Page:Popular Science Monthly Volume 38.djvu/568

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552

THE POPULAR SCIENCE MONTHLY.

the geographical and microscopical societies and societies of art, and with writing articles on political and social economy for the journal Réforme; in addition to which he projected a great work on the Beginnings of Science. At the same time his health grew worse, and in the fall of 1887, while his general appearance was still not changed, he expressed to his friends the opinion that he would hardly live through the winter. He was confined to his bed in February, and died in July, 1888. He was buried, in accordance with his dying wish, in the most simple manner, in the public ground, with no stone to mark his grave. Nevertheless, a handsome monument, seven metres high, adorned on its four sides with appropriate astronomical and meteorological emblems, has been erected to him by the city of Mons, on one of its public squares, near the railway station, and was unveiled on the 2d of June, 1890, with addresses by the burgomaster of the city; M. Folie, Director of the Observatory; and M. Auguste Houzeau.

Most of Houzeau's principal works have been mentioned in the course of this sketch. His minor papers and special publications were very numerous, contributed to different societies and journals, and touched, as M. Lancaster well says, on nearly every branch of human activity. M. Lancaster's list gives eighty-six titles, counting as one matter contributed to the New Orleans Tribune enough to fill a dozen volumes. He was made a correspondent in the Class of Science in the Belgian Academy in 1854, and two years afterward a member of that body. He was a member of several other societies in Belgium, Holland, Luxemburg, London, and Vienna.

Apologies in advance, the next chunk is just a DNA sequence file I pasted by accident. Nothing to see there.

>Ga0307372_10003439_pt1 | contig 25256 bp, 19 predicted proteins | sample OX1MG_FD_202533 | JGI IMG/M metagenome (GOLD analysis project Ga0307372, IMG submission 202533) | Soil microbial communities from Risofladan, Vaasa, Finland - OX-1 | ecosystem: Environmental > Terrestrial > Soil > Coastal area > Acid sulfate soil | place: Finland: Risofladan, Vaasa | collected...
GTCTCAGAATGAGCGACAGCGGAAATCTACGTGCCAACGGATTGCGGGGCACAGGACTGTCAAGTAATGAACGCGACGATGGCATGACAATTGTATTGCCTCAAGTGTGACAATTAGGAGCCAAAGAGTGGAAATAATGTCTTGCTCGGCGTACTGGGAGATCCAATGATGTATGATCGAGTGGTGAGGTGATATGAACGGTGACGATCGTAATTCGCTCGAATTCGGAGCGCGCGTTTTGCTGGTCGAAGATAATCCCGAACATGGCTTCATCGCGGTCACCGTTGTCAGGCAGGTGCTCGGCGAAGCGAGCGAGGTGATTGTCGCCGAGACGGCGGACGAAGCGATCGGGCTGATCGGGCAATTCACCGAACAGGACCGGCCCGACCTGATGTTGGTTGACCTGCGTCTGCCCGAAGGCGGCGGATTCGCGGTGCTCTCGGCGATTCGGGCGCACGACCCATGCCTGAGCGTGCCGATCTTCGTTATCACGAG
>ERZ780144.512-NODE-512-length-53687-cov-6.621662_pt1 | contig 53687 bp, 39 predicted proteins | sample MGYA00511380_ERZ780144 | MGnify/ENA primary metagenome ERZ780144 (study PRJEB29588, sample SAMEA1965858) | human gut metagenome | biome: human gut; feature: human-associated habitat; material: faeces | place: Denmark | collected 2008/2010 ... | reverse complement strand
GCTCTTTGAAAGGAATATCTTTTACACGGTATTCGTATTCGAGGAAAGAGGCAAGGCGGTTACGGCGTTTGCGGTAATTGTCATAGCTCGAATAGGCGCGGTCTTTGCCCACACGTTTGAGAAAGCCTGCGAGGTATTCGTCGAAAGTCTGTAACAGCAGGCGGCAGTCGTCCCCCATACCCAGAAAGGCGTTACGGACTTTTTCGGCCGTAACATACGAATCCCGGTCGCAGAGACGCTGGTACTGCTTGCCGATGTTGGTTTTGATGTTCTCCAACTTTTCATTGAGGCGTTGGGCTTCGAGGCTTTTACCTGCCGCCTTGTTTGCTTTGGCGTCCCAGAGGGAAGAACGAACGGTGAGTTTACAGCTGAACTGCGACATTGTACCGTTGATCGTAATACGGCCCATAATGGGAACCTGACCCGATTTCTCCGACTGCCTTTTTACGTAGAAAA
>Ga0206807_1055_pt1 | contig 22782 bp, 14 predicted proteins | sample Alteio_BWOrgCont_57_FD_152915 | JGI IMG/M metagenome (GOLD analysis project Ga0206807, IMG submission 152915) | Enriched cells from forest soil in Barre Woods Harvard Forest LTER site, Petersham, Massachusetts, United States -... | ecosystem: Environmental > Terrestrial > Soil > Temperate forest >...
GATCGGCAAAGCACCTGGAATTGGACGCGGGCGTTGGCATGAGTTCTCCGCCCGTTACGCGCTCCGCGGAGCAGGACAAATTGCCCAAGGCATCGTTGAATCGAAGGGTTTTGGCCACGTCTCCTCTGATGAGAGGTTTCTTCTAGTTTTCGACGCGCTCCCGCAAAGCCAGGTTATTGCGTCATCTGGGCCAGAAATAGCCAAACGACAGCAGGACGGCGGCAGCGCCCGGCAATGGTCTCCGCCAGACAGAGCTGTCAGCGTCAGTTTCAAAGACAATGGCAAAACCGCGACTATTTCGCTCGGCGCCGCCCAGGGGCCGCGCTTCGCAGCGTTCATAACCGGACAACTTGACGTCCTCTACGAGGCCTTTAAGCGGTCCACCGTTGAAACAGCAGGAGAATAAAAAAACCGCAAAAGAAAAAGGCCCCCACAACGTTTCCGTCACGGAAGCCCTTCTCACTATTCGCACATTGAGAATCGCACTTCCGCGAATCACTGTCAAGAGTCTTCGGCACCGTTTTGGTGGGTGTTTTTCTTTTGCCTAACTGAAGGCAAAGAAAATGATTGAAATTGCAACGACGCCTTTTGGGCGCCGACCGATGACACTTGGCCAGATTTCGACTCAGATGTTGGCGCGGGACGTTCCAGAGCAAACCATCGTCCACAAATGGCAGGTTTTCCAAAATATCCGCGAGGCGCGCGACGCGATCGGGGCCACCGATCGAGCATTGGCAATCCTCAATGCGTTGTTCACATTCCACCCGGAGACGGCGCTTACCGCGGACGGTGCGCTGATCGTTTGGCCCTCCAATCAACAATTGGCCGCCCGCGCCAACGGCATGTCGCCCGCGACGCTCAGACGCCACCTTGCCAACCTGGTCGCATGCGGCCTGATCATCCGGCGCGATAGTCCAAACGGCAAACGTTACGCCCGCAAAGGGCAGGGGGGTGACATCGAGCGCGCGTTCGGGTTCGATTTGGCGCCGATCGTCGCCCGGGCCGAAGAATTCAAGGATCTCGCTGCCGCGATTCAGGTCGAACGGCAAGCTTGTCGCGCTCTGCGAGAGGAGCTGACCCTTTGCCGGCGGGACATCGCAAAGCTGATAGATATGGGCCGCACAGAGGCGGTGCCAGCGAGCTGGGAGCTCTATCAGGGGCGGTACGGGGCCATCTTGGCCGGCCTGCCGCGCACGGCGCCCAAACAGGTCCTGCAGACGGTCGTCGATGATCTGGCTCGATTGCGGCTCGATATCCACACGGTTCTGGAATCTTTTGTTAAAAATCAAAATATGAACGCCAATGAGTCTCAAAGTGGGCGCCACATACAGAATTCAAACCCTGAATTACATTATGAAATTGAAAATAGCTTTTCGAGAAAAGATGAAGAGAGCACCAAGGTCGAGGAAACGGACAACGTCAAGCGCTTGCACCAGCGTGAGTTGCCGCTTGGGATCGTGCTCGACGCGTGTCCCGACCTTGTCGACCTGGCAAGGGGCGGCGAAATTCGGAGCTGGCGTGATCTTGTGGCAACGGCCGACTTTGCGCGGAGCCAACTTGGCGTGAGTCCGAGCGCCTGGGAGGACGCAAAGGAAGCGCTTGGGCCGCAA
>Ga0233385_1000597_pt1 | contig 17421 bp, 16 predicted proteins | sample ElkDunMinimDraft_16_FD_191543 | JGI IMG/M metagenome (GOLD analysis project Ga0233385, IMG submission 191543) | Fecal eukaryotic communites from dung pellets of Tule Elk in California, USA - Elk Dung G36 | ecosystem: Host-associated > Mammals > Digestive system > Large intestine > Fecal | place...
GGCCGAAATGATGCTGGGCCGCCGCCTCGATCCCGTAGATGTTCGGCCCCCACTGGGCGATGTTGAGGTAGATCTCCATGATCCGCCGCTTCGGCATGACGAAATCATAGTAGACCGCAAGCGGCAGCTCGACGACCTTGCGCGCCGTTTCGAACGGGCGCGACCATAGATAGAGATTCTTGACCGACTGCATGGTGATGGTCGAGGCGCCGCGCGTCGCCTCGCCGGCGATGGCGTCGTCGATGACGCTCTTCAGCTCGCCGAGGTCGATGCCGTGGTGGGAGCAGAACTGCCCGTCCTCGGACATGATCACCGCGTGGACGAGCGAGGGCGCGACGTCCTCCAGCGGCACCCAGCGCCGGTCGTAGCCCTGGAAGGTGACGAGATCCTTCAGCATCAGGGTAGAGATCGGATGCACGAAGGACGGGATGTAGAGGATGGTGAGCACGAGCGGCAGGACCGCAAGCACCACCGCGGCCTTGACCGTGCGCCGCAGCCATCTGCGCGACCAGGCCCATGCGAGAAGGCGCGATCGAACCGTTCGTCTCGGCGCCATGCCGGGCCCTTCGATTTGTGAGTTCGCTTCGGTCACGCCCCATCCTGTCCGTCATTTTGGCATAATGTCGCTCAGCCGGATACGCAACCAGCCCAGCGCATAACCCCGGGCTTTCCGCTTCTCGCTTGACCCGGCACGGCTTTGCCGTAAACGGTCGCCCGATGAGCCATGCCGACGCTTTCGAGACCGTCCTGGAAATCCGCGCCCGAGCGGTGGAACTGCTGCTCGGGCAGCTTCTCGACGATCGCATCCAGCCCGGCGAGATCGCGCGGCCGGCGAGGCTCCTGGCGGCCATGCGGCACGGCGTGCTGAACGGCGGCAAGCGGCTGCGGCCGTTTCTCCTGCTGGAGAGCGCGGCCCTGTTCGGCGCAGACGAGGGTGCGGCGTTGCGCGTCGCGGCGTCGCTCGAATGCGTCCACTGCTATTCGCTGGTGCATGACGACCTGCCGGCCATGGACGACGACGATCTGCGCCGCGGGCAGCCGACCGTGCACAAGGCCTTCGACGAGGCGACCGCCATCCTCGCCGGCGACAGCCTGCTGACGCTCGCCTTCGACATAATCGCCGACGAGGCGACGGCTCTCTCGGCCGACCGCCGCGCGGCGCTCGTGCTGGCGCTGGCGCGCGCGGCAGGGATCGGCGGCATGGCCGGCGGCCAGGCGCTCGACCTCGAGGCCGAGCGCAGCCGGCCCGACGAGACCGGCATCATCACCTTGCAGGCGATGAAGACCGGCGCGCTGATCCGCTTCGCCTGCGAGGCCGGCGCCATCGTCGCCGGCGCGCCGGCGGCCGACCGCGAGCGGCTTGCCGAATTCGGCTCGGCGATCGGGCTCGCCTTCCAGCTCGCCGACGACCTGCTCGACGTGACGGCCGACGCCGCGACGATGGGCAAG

Mr. Wallace expresses the opinion, in his Darwinism, that animals are spared the pain we suffer in the anticipation of death, and that their lives are, therefore, lives of almost perpetual enjoyment; even the watchfulness they have to keep up against danger, and their flight from enemies, are, he believes, the pleasurable exercise of the powers and faculties they possess. Dr. E. W. Shufeldt, after many years of incessant study of animated forms of high and low degrees in the systematic scale, has come to very different conclusions from these. He believes that there has been as much evolution of mind, or reasoning powers, in animals as of organic structure; and that while the anticipation of death in the ordinary course has very little to do with marring the pleasures of life among men or animals, the immediate presence of death is awful to both. Instances are not wanting to prove that most of the higher animals appreciate the difference between a living and a dead body, and realize much of the suffering due to the fear of death as apart from the physical pain that may accompany it. In the case of flight from an enemy, or in the face of any other danger that may result in death, Dr. Shufeldt is convinced that the animal pursued, be it man or some of the vertebrated forms in the scale below him, experiences very much the same kind of sensations. Those who have studied timid animals under such circumstances "know full well that their pleasures in such flights are by no means unmixed ones, but are rather infused with a very large share of pain, and pain of a very high order."